>>>>>>>>>>>>>>> there is a clear path forward for calling functions. Even without a
>>>>>>>>>>>>>>> prototype, the `invoke` plans show that Wenchen's suggested optimization
>>>>>>>>>>>>>>> can be done, and incorporating it as an optional extension to this proposal
>>>>>>>>>>>>>>> solves many of the unknowns.
>>>>>>>>>>>>>>> >
>>>>>>>>>>>>>>> > With that area now understood, is there any discussion
>>>>>>>>>>>>>>> about other parts of the proposal, besides the function call interface?
>>>>>>>>>>>>>>> >
>>>>>>>>>>>>>>> > On Fri, Feb 12, 2021 at 10:40 PM Chao Sun <
>>>>>>>>>>>>>>> sunchao@apache.org> wrote:
>>>>>>>>>>>>>>> >>
>>>>>>>>>>>>>>> >> This is an important feature which can unblock several
>>>>>>>>>>>>>>> other projects including bucket join support for DataSource v2, complete
>>>>>>>>>>>>>>> support for enforcing DataSource v2 distribution requirements on the write
>>>>>>>>>>>>>>> path, etc. I like Ryan's proposals which look simple and elegant, with nice
>>>>>>>>>>>>>>> support on function overloading and variadic arguments. On the other hand,
>>>>>>>>>>>>>>> I think Wenchen made a very good point about performance. Overall, I'm
>>>>>>>>>>>>>>> excited to see active discussions on this topic and believe the community
>>>>>>>>>>>>>>> will come to a proposal with the best of both sides.
>>>>>>>>>>>>>>> >>
>>>>>>>>>>>>>>> >> Chao
>>>>>>>>>>>>>>> >>
>>>>>>>>>>>>>>> >> On Fri, Feb 12, 2021 at 7:58 PM Hyukjin Kwon <
>>>>>>>>>>>>>>> gurwls223@gmail.com> wrote:
>>>>>>>>>>>>>>> >>>
>>>>>>>>>>>>>>> >>> +1 for Liang-chi's.
>>>>>>>>>>>>>>> >>>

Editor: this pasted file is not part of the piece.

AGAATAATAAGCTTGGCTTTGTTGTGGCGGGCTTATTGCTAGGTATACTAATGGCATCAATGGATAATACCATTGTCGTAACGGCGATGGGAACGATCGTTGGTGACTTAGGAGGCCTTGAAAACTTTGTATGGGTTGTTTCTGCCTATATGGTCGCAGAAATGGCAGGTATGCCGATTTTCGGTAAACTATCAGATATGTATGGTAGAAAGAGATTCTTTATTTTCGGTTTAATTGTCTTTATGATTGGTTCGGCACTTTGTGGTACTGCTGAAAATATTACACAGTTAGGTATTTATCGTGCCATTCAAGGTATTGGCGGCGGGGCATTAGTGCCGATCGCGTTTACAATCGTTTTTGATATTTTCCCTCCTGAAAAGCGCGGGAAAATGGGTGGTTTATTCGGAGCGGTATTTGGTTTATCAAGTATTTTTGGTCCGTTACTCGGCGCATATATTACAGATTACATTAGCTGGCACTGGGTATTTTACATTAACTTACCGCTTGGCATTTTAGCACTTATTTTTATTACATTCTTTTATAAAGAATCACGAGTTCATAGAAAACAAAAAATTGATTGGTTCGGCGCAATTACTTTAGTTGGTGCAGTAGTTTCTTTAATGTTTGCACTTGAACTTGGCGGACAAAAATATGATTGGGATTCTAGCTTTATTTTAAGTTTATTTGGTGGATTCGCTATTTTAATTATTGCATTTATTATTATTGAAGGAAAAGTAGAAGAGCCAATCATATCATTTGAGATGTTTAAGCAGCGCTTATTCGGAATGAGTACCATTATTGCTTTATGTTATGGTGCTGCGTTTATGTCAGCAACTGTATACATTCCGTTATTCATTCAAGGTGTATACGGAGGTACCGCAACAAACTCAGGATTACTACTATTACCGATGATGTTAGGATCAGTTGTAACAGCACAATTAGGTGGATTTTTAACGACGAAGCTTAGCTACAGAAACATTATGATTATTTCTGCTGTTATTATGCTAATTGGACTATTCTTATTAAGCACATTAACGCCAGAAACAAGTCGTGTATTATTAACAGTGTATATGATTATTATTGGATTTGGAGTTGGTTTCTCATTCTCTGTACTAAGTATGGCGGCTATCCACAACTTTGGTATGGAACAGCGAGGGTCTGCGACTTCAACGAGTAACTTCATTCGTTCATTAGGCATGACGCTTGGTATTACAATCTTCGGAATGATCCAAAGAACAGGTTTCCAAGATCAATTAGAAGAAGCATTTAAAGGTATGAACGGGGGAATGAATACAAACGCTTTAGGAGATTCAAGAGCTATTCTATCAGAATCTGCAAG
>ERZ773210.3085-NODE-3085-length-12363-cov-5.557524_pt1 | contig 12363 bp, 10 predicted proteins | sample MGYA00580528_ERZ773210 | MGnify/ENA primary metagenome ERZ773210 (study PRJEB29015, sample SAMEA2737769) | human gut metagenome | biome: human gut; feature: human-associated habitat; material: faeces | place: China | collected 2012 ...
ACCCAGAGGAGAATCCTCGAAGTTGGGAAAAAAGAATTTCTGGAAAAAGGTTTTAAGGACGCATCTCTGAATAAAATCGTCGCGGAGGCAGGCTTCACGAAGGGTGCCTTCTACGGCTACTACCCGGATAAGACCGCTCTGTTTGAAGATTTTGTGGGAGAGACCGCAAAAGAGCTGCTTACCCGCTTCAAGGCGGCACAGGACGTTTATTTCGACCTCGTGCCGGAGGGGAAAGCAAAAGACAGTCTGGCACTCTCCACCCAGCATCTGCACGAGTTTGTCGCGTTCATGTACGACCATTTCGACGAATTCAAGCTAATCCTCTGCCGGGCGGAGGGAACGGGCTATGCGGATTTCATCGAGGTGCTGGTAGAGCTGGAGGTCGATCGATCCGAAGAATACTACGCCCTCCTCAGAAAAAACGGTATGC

>>>>>>>>>>>>>>> >>> Thanks Ryan and Wenchen for leading this.
>>>>>>>>>>>>>>> >>>
>>>>>>>>>>>>>>> >>>
>>>>>>>>>>>>>>> >>> 2021년 2월 13일 (토) 오후 12:18, Liang-Chi Hsieh <
>>>>>>>>>>>>>>> viirya@gmail.com>님이 작성:
>>>>>>>>>>>>>>> >>>>
>>>>>>>>>>>>>>> >>>> Basically I think the proposal makes sense to me and
>>>>>>>>>>>>>>> I'd like to support the
>>>>>>>>>>>>>>> >>>> SPIP as it looks like we have strong need for the
>>>>>>>>>>>>>>> important feature.
>>>>>>>>>>>>>>> >>>>
>>>>>>>>>>>>>>> >>>> Thanks Ryan for working on this and I do also look
>>>>>>>>>>>>>>> forward to Wenchen's
>>>>>>>>>>>>>>> >>>> implementation. Thanks for the discussion too.
>>>>>>>>>>>>>>> >>>>
>>>>>>>>>>>>>>> >>>> Actually I think the SupportsInvoke proposed by Ryan
>>>>>>>>>>>>>>> looks a good
>>>>>>>>>>>>>>> >>>> alternative to me. Besides Wenchen's alternative
>>>>>>>>>>>>>>> implementation, is there a
>>>>>>>>>>>>>>> >>>> chance we also have the SupportsInvoke for comparison?
>>>>>>>>>>>>>>> >>>>
>>>>>>>>>>>>>>> >>>>
>>>>>>>>>>>>>>> >>>> John Zhuge wrote
>>>>>>>>>>>>>>> >>>> > Excited to see our Spark community rallying behind
>>>>>>>>>>>>>>> this important feature!
>>>>>>>>>>>>>>> >>>> >
>>>>>>>>>>>>>>> >>>> > The proposal lays a solid foundation of minimal
>>>>>>>>>>>>>>> feature set with careful